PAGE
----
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“You can’t use that, it’s not performant”

I can’t tell you how many times I’ve heard this - from PMs, dev leads, and colleagues.  Other than the use of the “word” performant, what bugs me about this is that usually they don’t have any data (or current data) to back it up.  Coming from the Java world, I’ve probably heard it more than most of my .NET colleagues, since Java is still accused of being slower than X-Windows over a 300baud modem.

However, in the .NET world, this is increasingly used as an excuse to hamstring new development and prevent the use of new features.  Luckily, Vance Morrison has provided folks in the .NET world a way to verify these claims, with his great MeasureIt tool, described in (and available from) this blog post of his.

I recently ran into one of these situations when I was told that I couldn’t use the standard .NET XML Serializer and had to use the XmlReader/Writer classes, because the serializer wasn’t “performant” enough.  This could be a valid concern, but I didn’t believe it – mostly because I didn’t want to write and maintain all of that reader/writer code.  So I grabbed MeasureIt and went to work – I coded up four different tests reading different size XML files with the schema I needed: XmlReader, Xml Serializer, XPath, and LINQ to XML.  These tests were not measuring how well these technologies worked in the general case, but in my specific case, on my specific problem, and with my specific coding irregularities.  I had the tests reviewed by some folks on my team who knew a bit more about .NET + XML than I did, and then went to town.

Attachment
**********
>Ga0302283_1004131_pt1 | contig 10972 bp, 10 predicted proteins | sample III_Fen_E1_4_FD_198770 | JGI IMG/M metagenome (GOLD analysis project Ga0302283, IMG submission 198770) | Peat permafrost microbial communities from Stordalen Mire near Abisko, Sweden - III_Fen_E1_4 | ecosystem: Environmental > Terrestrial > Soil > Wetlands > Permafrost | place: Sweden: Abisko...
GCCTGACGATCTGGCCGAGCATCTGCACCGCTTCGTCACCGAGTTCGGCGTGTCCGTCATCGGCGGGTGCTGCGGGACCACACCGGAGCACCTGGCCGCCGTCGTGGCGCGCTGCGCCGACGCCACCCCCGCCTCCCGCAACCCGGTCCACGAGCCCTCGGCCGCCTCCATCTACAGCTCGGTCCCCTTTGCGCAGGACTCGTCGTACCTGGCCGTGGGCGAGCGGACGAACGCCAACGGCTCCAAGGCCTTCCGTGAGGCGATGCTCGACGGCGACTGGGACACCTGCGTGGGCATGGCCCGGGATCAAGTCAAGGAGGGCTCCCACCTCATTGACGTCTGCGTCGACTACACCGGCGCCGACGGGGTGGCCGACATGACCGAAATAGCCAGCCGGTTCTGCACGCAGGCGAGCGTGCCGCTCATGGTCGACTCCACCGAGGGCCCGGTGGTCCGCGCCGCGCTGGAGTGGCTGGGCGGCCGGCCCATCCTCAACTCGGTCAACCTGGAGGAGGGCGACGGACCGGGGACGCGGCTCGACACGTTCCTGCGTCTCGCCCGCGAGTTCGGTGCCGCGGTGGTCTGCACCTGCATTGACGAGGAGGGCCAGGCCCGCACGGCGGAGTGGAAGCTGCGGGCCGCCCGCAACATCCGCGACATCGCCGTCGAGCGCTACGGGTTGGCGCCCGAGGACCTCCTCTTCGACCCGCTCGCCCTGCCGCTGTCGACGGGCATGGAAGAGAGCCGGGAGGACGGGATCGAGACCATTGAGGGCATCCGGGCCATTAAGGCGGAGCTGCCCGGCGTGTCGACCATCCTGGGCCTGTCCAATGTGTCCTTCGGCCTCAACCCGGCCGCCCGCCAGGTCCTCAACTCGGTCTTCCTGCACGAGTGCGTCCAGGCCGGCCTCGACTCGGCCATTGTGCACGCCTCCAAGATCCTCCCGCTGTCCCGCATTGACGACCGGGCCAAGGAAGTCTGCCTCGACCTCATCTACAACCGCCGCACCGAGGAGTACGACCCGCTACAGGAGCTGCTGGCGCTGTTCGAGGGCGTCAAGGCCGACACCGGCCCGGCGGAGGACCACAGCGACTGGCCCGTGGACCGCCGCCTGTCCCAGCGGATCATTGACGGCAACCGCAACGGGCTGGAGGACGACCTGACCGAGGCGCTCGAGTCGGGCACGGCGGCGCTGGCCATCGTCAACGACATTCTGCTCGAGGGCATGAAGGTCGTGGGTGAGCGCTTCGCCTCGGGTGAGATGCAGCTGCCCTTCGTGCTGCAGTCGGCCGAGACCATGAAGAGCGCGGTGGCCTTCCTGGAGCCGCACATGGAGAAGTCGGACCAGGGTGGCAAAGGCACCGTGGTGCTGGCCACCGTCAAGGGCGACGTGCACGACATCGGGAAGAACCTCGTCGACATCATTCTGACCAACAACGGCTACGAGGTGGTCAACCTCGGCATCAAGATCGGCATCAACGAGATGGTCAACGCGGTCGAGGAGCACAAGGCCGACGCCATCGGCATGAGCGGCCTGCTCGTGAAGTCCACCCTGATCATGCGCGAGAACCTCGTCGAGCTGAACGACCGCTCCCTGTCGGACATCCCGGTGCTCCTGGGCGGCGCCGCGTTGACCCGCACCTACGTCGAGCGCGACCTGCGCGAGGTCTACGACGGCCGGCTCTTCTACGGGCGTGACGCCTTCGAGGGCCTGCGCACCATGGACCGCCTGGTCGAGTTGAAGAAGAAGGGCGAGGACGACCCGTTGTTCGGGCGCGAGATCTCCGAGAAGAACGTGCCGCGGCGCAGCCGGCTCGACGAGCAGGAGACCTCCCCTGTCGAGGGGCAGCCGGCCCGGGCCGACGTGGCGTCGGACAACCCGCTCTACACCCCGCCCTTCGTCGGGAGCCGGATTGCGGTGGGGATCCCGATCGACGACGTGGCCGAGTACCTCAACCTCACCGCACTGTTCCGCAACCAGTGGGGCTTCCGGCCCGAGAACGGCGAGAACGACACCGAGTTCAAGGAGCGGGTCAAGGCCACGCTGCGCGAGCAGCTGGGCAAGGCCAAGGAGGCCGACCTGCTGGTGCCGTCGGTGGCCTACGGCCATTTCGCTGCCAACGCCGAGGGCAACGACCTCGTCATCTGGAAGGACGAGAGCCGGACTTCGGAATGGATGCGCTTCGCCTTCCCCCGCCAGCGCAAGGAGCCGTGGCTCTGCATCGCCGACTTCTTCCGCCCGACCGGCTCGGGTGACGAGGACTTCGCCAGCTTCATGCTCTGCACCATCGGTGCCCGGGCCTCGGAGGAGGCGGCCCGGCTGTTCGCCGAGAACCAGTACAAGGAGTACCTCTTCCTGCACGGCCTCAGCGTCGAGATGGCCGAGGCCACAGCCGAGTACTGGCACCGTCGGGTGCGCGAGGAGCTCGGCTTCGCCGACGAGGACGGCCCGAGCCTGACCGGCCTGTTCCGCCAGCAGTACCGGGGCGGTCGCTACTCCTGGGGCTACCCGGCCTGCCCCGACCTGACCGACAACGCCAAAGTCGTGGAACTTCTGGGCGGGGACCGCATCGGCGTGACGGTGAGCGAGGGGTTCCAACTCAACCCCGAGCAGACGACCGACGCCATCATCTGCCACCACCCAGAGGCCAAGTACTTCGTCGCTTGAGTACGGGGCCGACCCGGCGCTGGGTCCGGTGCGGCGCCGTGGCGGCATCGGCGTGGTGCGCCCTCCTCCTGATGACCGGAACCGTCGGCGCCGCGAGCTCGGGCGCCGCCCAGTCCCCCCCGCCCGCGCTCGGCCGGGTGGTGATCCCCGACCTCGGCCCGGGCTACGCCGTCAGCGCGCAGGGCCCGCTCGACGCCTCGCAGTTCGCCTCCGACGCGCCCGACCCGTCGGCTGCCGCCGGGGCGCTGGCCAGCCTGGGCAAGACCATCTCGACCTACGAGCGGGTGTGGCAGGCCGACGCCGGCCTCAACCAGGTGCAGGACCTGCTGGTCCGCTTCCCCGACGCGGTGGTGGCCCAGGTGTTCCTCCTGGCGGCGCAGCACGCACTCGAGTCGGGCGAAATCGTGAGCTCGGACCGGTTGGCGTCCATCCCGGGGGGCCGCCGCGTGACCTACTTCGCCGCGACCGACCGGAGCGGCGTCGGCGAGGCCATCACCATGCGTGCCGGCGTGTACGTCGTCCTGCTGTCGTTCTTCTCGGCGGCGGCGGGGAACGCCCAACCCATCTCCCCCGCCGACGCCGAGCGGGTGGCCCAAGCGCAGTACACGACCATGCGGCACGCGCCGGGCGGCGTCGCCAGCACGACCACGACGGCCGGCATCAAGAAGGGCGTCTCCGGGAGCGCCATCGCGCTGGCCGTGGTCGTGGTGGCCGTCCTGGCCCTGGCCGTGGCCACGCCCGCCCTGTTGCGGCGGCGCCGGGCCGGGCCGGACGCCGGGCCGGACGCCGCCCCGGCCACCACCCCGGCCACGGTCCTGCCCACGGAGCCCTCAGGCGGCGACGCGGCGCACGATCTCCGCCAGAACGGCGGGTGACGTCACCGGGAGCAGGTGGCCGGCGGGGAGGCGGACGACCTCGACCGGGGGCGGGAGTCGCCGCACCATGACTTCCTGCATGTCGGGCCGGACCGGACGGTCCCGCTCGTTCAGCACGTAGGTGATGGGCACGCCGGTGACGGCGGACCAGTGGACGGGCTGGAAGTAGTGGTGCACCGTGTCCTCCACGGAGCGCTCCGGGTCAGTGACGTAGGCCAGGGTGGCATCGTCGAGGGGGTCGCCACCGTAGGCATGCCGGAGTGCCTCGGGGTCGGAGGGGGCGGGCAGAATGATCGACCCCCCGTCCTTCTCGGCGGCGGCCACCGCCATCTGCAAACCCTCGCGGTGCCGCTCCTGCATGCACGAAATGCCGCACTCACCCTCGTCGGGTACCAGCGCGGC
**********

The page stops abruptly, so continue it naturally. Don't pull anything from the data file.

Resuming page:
The graph below measures the time (in normalized time units, on the left) to read different size XML files (on the bottom – the number of high-level objects in the files).

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Looking at the results, the XmlReader and Serializer implementation look like they perform and scale pretty close to identically.  That’s pretty impressive, and makes me wonder if the Serializer implementation uses XmlReader/Writer under the hood.  I asked around, and it looks like currently that is the way things are done (I’m not on the .NET library team, so I could be wrong), and using sgen.exe with /k I took a look at the generated serialization code and it looks terse.  These results allowed me to justify my use of the serializer – making my code much shorter and easier to test and maintain, at the cost of a very small performance hit.

Performance is important, but it should be viewed as an overall part of the design and development process.  Worrying about performance without having concrete performance goals is a recipe for pain – MeasureIt is a tool to allow you to start these sorts of performance conversations, turning vague performance worries into concrete results that can be discussed practically.  Once you start having these sorts of conversations, you can advance to the point where you have concrete, user-focused and testable performance goals – much easier to satisfy than a vague sense of dread.

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